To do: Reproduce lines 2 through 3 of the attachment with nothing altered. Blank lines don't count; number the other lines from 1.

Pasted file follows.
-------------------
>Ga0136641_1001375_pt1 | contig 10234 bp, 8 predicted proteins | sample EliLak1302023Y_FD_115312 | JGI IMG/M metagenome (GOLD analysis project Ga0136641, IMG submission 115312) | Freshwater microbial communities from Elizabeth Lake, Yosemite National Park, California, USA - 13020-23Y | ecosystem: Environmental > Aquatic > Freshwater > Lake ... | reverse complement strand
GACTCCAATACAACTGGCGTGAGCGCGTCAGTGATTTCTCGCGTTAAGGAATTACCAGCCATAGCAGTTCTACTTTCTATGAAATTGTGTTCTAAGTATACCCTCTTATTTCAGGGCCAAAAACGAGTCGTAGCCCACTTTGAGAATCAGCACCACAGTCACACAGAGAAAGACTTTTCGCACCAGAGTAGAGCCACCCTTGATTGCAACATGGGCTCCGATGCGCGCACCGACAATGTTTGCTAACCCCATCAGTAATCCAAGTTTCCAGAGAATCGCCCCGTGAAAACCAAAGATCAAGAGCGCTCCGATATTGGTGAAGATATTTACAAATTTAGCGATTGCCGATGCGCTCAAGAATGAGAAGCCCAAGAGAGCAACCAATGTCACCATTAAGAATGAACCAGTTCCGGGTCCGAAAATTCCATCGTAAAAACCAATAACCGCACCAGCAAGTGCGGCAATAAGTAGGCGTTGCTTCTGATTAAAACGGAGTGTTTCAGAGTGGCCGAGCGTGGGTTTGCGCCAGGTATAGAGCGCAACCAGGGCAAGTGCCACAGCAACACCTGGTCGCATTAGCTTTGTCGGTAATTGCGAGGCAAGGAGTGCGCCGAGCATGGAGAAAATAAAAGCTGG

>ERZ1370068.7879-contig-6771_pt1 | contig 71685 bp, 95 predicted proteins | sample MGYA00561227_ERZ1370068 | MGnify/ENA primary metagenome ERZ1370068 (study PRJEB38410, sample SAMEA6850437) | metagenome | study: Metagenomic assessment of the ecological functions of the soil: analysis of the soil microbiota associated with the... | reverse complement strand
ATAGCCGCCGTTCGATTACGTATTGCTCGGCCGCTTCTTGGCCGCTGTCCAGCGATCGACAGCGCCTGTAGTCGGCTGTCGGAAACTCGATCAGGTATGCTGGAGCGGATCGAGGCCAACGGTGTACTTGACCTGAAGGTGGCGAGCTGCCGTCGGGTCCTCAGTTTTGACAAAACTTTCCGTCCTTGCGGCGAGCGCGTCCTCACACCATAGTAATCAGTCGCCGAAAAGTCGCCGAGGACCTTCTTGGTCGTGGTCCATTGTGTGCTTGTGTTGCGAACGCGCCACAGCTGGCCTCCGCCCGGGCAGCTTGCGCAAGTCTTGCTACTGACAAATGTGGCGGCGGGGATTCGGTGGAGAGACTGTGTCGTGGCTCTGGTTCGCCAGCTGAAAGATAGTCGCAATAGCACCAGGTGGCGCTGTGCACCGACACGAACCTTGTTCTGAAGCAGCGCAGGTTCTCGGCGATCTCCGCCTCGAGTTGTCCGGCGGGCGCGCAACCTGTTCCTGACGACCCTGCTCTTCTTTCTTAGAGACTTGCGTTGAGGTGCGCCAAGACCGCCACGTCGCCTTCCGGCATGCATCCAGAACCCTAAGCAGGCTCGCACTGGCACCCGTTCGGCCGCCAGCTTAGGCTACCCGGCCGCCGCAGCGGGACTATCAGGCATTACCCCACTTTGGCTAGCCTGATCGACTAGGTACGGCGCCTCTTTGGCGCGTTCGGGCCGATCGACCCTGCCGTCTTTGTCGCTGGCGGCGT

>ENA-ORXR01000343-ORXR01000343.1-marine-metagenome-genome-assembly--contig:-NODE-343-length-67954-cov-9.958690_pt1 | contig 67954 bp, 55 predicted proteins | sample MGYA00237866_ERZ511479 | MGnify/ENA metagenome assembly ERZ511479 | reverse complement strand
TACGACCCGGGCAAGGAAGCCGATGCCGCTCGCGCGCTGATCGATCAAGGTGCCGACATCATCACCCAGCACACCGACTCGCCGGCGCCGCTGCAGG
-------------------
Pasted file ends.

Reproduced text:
GACTCCAATACAACTGGCGTGAGCGCGTCAGTGATTTCTCGCGTTAAGGAATTACCAGCCATAGCAGTTCTACTTTCTATGAAATTGTGTTCTAAGTATACCCTCTTATTTCAGGGCCAAAAACGAGTCGTAGCCCACTTTGAGAATCAGCACCACAGTCACACAGAGAAAGACTTTTCGCACCAGAGTAGAGCCACCCTTGATTGCAACATGGGCTCCGATGCGCGCACCGACAATGTTTGCTAACCCCATCAGTAATCCAAGTTTCCAGAGAATCGCCCCGTGAAAACCAAAGATCAAGAGCGCTCCGATATTGGTGAAGATATTTACAAATTTAGCGATTGCCGATGCGCTCAAGAATGAGAAGCCCAAGAGAGCAACCAATGTCACCATTAAGAATGAACCAGTTCCGGGTCCGAAAATTCCATCGTAAAAACCAATAACCGCACCAGCAAGTGCGGCAATAAGTAGGCGTTGCTTCTGATTAAAACGGAGTGTTTCAGAGTGGCCGAGCGTGGGTTTGCGCCAGGTATAGAGCGCAACCAGGGCAAGTGCCACAGCAACACCTGGTCGCATTAGCTTTGTCGGTAATTGCGAGGCAAGGAGTGCGCCGAGCATGGAGAAAATAAAAGCTGG

>ERZ1370068.7879-contig-6771_pt1 | contig 71685 bp, 95 predicted proteins | sample MGYA00561227_ERZ1370068 | MGnify/ENA primary metagenome ERZ1370068 (study PRJEB38410, sample SAMEA6850437) | metagenome | study: Metagenomic assessment of the ecological functions of the soil: analysis of the soil microbiota associated with the... | reverse complement strand